Alyson Venti is a runner. In fact, she's more than a runner she's an ultrarunner.
In this episode of the Mile after Mile podcast you'll hear the story of how she trained for and ran the Keys 100 ultramarathon. You can find the Keys 100 information at www.keys100.com .
When she isn't running she works on Coral Reef Restoration. She now lives in Bermuda half-way up a very steep hill and you'll hear a few trucks going up the hill on the recording.
Alyson and I actually both lived in Miami at one point so we have two running stores in common. Those are Footworks (www.footworksmiami.com) in Miami and iRun (www.iruncompany.com) also in Miami. iRun is a supporter of Alyson and a supporter of the Keys 100.
She has also run the Ghost Train 100 and The Long Haul 100. I didn't find a website for the Ghost Train 100. I think you can find it at ultrasignup.com but the Long Haul can be found at www.longhaul100.com
We talk about coaching and training plans and then we talk about the race. If you think you run a lot of miles you will most likely be stunned by how many miles Alyson clocks every week. At least I was really impressed.
Her crew this year was her husband Teddy and friend Simon.
We talk about goals, setting goals and adjusting goals when things go differently than expected.
We talk about running in the heat. There are two things that make the Keys 100 unique. First it's an ultra run on pavement. Second you run in May in South Florida so it's crazy hot.
We talk about the Keys 100 run in detail. It starts at Mile Marker 100 in Key Largo and runs to Higgs Beach in Key West.
We talk about how she manages her crew car and nutrition. She shares a very cool t-shirt strategy that I am totally going to steal.
Alyson's time this year was 18 and a half hours. She uses GuEnergy electrolytes, Tailwind and Coconut Water with Chia seeds.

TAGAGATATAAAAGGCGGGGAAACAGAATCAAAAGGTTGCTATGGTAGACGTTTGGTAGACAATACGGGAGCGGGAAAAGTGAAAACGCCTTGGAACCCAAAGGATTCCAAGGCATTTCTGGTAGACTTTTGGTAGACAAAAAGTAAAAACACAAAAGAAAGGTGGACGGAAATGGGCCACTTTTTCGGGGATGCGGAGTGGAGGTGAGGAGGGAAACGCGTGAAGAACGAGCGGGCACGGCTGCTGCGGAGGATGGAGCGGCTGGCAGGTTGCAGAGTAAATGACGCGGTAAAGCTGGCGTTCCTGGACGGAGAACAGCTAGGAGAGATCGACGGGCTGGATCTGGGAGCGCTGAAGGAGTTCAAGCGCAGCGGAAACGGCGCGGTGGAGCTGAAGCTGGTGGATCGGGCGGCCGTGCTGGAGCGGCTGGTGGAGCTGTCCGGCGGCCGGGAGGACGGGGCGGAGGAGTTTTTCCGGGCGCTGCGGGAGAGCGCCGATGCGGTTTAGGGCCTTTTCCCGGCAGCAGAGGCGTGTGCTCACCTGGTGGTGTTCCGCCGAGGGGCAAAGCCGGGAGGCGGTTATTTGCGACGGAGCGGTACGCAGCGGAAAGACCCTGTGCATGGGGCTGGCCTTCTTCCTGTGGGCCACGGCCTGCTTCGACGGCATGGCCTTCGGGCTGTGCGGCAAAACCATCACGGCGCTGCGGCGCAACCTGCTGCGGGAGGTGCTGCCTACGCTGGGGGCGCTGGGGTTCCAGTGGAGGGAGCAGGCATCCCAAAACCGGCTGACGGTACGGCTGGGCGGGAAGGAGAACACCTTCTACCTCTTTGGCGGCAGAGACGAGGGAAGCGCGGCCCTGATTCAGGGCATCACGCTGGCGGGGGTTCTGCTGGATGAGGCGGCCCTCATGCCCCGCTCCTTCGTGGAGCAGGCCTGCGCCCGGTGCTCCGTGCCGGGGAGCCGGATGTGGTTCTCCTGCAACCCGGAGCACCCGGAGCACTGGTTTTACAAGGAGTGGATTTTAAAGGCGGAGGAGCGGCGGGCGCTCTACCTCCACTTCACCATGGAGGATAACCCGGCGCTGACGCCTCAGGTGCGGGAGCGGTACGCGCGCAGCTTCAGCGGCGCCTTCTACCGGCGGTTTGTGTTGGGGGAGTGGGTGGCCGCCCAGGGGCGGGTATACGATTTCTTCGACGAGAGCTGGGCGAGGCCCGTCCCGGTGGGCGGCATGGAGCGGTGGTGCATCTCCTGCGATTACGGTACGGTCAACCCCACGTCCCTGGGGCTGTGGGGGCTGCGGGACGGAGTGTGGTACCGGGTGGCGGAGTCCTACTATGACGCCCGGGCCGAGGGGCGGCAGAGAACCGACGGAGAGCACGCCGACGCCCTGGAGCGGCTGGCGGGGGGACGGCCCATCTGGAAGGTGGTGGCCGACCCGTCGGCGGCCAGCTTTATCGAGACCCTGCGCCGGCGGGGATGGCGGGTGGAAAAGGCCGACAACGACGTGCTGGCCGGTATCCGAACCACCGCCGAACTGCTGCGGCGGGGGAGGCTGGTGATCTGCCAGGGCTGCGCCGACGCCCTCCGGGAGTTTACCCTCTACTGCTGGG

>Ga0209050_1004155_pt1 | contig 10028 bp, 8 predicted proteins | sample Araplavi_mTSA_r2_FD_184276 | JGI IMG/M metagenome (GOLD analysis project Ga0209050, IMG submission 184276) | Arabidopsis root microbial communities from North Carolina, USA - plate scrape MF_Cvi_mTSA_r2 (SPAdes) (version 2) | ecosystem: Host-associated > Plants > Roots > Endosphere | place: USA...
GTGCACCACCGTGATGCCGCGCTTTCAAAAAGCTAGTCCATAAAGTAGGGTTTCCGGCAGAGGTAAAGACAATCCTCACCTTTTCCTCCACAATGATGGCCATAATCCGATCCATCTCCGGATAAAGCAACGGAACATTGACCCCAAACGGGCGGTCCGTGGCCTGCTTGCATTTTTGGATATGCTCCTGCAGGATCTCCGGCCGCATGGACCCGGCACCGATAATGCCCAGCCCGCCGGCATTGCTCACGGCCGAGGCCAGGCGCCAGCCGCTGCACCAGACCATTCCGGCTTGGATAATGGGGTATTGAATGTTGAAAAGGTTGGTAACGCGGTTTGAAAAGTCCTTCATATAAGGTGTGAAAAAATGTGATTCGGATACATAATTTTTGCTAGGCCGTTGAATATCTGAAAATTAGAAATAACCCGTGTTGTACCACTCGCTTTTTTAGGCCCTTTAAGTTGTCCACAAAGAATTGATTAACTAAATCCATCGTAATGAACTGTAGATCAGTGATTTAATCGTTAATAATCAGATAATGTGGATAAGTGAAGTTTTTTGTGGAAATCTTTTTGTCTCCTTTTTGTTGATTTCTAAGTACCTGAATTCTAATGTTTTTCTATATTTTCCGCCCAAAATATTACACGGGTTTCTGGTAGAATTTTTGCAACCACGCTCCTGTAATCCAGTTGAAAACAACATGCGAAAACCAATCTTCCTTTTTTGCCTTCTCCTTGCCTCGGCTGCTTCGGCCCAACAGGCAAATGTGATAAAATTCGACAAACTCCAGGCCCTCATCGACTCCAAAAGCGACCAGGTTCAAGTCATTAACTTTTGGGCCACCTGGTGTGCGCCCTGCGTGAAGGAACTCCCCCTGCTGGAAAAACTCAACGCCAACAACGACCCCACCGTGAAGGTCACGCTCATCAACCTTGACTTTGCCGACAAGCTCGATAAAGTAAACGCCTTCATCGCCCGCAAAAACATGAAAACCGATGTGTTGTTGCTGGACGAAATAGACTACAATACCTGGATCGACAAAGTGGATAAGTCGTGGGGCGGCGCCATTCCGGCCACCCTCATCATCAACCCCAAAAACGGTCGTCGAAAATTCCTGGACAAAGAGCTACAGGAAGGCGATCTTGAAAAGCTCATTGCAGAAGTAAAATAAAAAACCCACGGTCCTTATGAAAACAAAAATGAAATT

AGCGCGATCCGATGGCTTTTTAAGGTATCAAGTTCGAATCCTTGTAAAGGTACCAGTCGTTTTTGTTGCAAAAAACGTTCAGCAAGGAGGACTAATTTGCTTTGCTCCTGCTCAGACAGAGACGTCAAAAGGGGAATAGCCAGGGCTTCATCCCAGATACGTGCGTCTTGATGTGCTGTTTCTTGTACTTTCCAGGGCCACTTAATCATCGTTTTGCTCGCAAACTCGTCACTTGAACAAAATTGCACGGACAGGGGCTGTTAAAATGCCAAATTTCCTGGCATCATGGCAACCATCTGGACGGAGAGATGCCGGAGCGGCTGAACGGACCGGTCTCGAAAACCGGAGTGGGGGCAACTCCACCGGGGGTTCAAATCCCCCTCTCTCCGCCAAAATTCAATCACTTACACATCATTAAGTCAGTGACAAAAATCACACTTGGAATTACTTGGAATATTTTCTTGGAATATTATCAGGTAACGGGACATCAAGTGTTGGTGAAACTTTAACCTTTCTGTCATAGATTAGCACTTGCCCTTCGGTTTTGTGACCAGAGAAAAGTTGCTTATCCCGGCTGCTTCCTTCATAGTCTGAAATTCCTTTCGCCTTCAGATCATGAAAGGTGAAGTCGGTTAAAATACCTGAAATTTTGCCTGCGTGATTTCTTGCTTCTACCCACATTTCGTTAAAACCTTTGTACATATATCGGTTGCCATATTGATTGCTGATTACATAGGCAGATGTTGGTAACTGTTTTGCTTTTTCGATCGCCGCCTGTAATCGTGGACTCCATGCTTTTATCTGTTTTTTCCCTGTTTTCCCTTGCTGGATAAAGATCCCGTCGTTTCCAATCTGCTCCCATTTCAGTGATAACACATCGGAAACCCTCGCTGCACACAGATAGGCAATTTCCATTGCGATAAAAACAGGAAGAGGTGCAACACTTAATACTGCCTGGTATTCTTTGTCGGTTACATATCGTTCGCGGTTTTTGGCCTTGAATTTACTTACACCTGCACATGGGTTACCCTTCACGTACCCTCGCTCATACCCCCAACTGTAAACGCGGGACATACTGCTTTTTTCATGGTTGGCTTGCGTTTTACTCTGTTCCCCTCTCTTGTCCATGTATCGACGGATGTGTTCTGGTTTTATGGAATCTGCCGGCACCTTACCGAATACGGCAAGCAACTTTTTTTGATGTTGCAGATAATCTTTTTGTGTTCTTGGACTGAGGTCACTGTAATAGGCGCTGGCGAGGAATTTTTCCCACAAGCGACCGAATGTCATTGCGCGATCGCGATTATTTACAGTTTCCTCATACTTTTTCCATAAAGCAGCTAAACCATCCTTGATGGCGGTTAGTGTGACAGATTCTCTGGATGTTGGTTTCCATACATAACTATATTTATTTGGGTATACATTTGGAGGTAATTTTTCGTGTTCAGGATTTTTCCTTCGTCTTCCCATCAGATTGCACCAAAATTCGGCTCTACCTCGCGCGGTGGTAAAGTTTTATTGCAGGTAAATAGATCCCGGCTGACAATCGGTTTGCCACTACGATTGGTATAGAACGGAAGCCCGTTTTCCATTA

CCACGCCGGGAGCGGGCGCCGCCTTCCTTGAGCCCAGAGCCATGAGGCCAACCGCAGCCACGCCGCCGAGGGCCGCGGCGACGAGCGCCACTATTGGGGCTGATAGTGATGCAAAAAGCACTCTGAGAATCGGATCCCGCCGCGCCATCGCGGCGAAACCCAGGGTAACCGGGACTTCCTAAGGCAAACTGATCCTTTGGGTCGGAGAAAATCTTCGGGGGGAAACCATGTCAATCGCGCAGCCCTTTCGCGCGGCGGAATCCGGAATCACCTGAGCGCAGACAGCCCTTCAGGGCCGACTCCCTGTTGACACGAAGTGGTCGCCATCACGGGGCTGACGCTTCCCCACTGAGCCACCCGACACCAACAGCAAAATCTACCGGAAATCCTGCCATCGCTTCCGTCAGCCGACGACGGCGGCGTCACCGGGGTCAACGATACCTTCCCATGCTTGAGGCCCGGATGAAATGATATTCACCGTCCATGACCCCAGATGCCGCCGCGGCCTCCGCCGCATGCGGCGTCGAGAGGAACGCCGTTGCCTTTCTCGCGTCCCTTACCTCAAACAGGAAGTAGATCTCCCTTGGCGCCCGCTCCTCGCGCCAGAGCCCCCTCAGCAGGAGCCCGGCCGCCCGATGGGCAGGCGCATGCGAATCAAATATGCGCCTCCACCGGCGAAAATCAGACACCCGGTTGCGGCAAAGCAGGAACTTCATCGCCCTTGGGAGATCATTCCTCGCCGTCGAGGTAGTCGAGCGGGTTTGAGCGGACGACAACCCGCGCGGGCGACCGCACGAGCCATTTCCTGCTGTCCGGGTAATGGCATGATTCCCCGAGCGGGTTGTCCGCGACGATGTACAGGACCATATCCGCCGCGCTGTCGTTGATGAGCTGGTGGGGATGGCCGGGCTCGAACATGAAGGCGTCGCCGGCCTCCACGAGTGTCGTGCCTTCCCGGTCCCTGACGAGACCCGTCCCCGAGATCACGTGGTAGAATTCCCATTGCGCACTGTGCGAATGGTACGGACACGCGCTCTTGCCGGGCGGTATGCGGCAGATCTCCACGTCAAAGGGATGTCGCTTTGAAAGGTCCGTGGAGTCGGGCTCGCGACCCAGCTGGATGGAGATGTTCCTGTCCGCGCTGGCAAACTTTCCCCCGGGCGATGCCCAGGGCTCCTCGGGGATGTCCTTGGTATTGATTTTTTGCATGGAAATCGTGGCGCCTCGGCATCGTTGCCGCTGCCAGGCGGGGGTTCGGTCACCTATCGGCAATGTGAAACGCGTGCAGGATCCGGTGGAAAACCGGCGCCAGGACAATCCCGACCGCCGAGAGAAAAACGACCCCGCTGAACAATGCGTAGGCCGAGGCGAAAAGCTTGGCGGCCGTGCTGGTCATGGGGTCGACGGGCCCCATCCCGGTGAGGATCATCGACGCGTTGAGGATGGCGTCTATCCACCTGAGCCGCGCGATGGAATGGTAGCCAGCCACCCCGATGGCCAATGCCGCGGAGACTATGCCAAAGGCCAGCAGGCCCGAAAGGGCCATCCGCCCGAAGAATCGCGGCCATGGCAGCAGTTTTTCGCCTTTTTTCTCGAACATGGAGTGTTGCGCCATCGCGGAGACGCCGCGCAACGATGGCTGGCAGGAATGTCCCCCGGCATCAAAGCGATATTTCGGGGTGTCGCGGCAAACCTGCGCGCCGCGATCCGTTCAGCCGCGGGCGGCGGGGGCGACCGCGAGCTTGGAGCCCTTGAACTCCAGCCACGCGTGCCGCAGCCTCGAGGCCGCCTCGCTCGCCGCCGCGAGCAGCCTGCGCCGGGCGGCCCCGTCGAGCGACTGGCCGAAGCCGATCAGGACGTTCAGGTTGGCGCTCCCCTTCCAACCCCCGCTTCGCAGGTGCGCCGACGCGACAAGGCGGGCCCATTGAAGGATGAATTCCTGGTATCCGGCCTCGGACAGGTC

We talk about the dreaded GI distress that can happen in long races.
We talk about the mental challenges of running a 100 mile race. We talk about not giving up.
Alyson quotes Traci Falbo as a source of inspiration for how to not quit. You can find Traci at www.tracifalbo.com
Her personal website which is more than just running can be found at www.alysonventi.net and she is also on Facebook.
Thank you Alyson for being a guest on the Mile after Mile Podcast.
Be sure to visit www.amysaysso.com to see what Amy has been up to as well.
Full honesty - it wasn't my plan to have an episode that was all me. But with all my planning to prepare for vacation I did not leave enough time to find, schedule, record and produce an interview between when I got home and the first day of the week.
So instead you get me. With a side of more me. I put together 5 lessons that I learned from my 5th Ironman triathlon and I share them with you. I hope that you enjoy them.
If you are curious about more details about Ironman Boulder I wrote a whole race report at www.amysaysso.com you can find it there.
Thank you for listening! Back next week with more interviews.
Dan Kimball has a passion for endurance events. We chat on this podcast about how he just finished an amazing event called UltraTri Sweden. www.ultratri.se
We talk about how Dan got his start in endurance sports and what the road he travelled all the way to UltraTri which I should mention he won.
He found OtillO through a book that listed the top endurance races in the world, which lead him to Rockman and back to OtillO which he raced with Marcus Barton who told their OtillO story earlier on the podcast. He has a friend in Norway who partners with him on some of these events named Bjorn Norman.
Dan is a part of the Timex Factory Team and has been lucky enough to race on Team USA several times.
Dan works full time and has a busy family life and we talk about how he manages to keep it all together while training for endurance events.
We talk about coaching and resources.
Dan says he's fascinated with becoming a swimmer and what is his favorite of the 3 sports right now. Dan trains with Rock Hill Masters in South Carolina and trains with Cheryl Reinke (and he says great things about her in the interview).